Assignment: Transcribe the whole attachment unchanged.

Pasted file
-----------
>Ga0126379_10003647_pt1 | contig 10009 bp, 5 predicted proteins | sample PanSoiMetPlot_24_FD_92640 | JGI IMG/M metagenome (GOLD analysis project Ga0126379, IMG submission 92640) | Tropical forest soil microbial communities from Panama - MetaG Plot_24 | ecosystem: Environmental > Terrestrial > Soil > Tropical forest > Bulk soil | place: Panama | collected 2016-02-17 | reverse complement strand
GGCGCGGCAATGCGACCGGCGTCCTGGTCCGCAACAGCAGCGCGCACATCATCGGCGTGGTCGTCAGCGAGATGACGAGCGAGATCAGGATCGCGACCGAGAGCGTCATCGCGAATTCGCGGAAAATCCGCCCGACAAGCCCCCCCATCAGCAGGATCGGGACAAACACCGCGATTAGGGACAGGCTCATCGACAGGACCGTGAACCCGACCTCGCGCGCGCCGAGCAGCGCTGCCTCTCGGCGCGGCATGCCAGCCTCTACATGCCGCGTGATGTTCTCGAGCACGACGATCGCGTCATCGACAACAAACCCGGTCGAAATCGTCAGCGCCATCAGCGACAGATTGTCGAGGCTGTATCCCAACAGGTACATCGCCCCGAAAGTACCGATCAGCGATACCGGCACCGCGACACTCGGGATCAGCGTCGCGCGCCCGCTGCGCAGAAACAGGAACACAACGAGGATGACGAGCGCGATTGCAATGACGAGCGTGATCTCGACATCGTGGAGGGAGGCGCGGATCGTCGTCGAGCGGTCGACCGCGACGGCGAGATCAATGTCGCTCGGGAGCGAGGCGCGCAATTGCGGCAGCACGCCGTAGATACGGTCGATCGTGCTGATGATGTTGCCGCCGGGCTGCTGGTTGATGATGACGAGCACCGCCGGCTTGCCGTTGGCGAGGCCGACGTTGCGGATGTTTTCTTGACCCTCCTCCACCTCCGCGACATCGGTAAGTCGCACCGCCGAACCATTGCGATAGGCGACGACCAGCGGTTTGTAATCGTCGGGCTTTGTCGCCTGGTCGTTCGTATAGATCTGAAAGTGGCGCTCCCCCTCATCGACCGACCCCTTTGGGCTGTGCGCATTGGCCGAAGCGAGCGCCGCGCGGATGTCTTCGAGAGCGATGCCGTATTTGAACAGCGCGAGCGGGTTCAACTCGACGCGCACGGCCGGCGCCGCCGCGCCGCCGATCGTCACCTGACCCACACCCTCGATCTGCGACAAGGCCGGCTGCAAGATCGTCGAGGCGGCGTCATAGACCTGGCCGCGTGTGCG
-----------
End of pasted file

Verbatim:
>Ga0126379_10003647_pt1 | contig 10009 bp, 5 predicted proteins | sample PanSoiMetPlot_24_FD_92640 | JGI IMG/M metagenome (GOLD analysis project Ga0126379, IMG submission 92640) | Tropical forest soil microbial communities from Panama - MetaG Plot_24 | ecosystem: Environmental > Terrestrial > Soil > Tropical forest > Bulk soil | place: Panama | collected 2016-02-17 | reverse complement strand
GGCGCGGCAATGCGACCGGCGTCCTGGTCCGCAACAGCAGCGCGCACATCATCGGCGTGGTCGTCAGCGAGATGACGAGCGAGATCAGGATCGCGACCGAGAGCGTCATCGCGAATTCGCGGAAAATCCGCCCGACAAGCCCCCCCATCAGCAGGATCGGGACAAACACCGCGATTAGGGACAGGCTCATCGACAGGACCGTGAACCCGACCTCGCGCGCGCCGAGCAGCGCTGCCTCTCGGCGCGGCATGCCAGCCTCTACATGCCGCGTGATGTTCTCGAGCACGACGATCGCGTCATCGACAACAAACCCGGTCGAAATCGTCAGCGCCATCAGCGACAGATTGTCGAGGCTGTATCCCAACAGGTACATCGCCCCGAAAGTACCGATCAGCGATACCGGCACCGCGACACTCGGGATCAGCGTCGCGCGCCCGCTGCGCAGAAACAGGAACACAACGAGGATGACGAGCGCGATTGCAATGACGAGCGTGATCTCGACATCGTGGAGGGAGGCGCGGATCGTCGTCGAGCGGTCGACCGCGACGGCGAGATCAATGTCGCTCGGGAGCGAGGCGCGCAATTGCGGCAGCACGCCGTAGATACGGTCGATCGTGCTGATGATGTTGCCGCCGGGCTGCTGGTTGATGATGACGAGCACCGCCGGCTTGCCGTTGGCGAGGCCGACGTTGCGGATGTTTTCTTGACCCTCCTCCACCTCCGCGACATCGGTAAGTCGCACCGCCGAACCATTGCGATAGGCGACGACCAGCGGTTTGTAATCGTCGGGCTTTGTCGCCTGGTCGTTCGTATAGATCTGAAAGTGGCGCTCCCCCTCATCGACCGACCCCTTTGGGCTGTGCGCATTGGCCGAAGCGAGCGCCGCGCGGATGTCTTCGAGAGCGATGCCGTATTTGAACAGCGCGAGCGGGTTCAACTCGACGCGCACGGCCGGCGCCGCCGCGCCGCCGATCGTCACCTGACCCACACCCTCGATCTGCGACAAGGCCGGCTGCAAGATCGTCGAGGCGGCGTCATAGACCTGGCCGCGTGTGCG